Chicha is Colombia’s centuries old, much beloved, weird alcoholic beverage. Every country has one. Chicha is a fermented corn drink that has deep pre-colonial roots, and locals say there’s a certain way to drink Chicha. And if you drink enough of it, it could make you hallucinate.
Meaning, you can’t simply sip it or down it like you would a regular alcoholic drink. (You could, but you wouldn't enjoy it.)
We visited a shop in Bogotá called La Bendita, where the back room has been lovingly crafted into a museum dedicated to chicha and the ritual behind it. The owner of this place is a man who calls himself “El Cacha” and he painstakingly describes every detail of each step of the drinking ritual. For El Cacha, this is a true passion. He says this is a spiritual drink, not something you drink just to get drunk.
If you follow this ritual step by step, it’s supposed to make you feel more spiritually centered and invigorated. Does it? I think it depends on how much you’re willing to play along… but sure.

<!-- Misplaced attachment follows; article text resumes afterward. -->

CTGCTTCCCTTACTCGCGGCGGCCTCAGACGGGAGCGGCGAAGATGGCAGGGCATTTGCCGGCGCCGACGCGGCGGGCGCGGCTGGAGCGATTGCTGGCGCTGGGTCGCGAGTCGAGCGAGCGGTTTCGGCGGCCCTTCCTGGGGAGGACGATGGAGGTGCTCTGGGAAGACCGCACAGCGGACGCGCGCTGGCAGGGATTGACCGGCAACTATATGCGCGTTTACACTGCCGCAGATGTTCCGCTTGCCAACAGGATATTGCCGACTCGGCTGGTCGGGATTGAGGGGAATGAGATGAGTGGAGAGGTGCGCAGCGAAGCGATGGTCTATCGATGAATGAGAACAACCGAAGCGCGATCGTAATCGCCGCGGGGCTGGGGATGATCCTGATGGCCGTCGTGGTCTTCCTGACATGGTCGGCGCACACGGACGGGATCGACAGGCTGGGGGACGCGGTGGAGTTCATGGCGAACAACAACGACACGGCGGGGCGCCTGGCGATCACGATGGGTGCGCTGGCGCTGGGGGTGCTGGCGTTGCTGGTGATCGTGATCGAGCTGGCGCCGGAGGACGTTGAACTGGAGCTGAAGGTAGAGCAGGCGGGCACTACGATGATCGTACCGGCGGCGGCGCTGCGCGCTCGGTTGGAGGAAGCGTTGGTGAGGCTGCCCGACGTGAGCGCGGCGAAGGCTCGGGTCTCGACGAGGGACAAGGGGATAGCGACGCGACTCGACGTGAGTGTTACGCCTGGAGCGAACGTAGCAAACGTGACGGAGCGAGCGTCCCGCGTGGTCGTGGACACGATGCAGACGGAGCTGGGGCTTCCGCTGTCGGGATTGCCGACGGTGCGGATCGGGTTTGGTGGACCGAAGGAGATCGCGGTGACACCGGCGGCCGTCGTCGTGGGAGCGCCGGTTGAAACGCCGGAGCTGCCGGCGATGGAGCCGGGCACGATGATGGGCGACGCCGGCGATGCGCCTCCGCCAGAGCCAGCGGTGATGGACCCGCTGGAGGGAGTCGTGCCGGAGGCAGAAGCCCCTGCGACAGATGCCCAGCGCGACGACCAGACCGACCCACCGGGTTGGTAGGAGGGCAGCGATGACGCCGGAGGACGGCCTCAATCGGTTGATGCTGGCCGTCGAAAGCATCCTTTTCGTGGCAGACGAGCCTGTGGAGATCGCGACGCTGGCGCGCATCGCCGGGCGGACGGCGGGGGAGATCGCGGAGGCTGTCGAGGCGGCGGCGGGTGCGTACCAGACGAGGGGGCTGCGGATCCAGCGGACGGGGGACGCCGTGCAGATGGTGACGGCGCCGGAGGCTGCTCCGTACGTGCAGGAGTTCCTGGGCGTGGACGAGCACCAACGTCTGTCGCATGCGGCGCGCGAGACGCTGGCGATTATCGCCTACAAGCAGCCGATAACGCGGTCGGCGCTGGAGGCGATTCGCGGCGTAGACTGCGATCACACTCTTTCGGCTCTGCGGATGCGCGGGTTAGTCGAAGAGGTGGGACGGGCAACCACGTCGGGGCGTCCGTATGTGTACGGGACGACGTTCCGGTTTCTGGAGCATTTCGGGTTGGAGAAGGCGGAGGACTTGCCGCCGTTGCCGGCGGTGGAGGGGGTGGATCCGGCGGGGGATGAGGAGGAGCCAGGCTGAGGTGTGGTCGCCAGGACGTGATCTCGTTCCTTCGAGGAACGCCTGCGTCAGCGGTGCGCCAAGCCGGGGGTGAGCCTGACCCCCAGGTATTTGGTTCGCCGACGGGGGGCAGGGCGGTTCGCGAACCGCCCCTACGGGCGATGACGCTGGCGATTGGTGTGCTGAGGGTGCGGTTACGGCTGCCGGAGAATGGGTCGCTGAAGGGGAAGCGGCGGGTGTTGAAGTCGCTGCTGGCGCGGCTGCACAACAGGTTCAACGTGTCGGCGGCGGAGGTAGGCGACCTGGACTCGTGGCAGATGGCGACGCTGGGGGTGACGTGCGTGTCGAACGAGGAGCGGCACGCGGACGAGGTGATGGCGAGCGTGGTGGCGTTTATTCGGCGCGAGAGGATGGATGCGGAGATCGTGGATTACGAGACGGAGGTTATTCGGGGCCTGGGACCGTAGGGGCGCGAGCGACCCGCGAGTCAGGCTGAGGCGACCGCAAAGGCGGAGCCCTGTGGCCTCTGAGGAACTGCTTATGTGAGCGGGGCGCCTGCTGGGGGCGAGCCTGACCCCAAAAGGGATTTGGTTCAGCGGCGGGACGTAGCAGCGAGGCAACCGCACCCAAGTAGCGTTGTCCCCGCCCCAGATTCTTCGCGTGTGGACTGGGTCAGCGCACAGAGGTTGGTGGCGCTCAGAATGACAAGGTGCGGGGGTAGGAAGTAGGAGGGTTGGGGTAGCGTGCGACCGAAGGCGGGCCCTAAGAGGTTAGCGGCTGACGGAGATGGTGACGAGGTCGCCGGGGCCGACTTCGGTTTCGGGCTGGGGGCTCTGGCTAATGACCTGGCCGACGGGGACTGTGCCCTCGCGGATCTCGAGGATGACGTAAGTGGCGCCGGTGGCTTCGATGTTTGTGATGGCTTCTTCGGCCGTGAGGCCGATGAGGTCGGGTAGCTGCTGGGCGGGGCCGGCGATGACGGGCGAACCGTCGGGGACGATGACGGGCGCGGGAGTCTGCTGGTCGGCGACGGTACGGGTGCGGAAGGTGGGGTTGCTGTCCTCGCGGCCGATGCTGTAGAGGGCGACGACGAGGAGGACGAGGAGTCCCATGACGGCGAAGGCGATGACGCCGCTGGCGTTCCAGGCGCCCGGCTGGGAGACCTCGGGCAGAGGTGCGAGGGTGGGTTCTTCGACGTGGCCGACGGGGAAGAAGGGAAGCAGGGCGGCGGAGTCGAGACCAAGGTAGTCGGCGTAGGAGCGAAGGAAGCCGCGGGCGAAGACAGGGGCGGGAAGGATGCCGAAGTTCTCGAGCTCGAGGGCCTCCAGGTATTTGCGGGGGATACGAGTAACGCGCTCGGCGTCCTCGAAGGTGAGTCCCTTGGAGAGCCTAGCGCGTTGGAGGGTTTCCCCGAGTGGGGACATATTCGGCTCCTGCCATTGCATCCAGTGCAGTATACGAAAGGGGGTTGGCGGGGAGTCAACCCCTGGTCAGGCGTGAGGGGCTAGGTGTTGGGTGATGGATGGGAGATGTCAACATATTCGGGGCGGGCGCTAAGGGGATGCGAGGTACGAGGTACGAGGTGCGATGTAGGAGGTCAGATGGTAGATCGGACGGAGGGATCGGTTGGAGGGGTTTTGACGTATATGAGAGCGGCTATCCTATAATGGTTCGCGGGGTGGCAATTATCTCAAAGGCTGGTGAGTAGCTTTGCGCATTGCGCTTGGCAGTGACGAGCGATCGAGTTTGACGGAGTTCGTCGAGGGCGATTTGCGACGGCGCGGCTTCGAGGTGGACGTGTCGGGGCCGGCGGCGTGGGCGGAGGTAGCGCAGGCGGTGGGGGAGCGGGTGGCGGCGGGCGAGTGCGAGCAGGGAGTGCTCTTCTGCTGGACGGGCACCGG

Watch the full video to see what the ritual is, and why they do it.
For the record, Chicha is an acquired taste. To us, it tasted like apple cider vinegar with strong corn undertones. We asked our Colombian fixers if they like this drink, or if in general Colombians like it, and the answer was a resounding no.
But nonetheless, it’s a part of the Colombian cultural tapestry that some locals are determined to keep alive (a trend we noticed throughout Colombia).
<div class="mv-widget" data-widget="poll" data-id="dFk0bqki2Z8AHCrRHdxTjihZyHo" data-width="100%" data-height="auto"></div>
<script src="//d6launbk5pe1s.cloudfront.net/widget.js" async></script>
Pablo Escobar's hippos are thriving - and multiplying - in Colombia, years after his death
'Tejo' is a Colombian game that combines gun powder, heavy iron discs and beer
There's a really dark side to elephant rides for tourists in Southeast Asia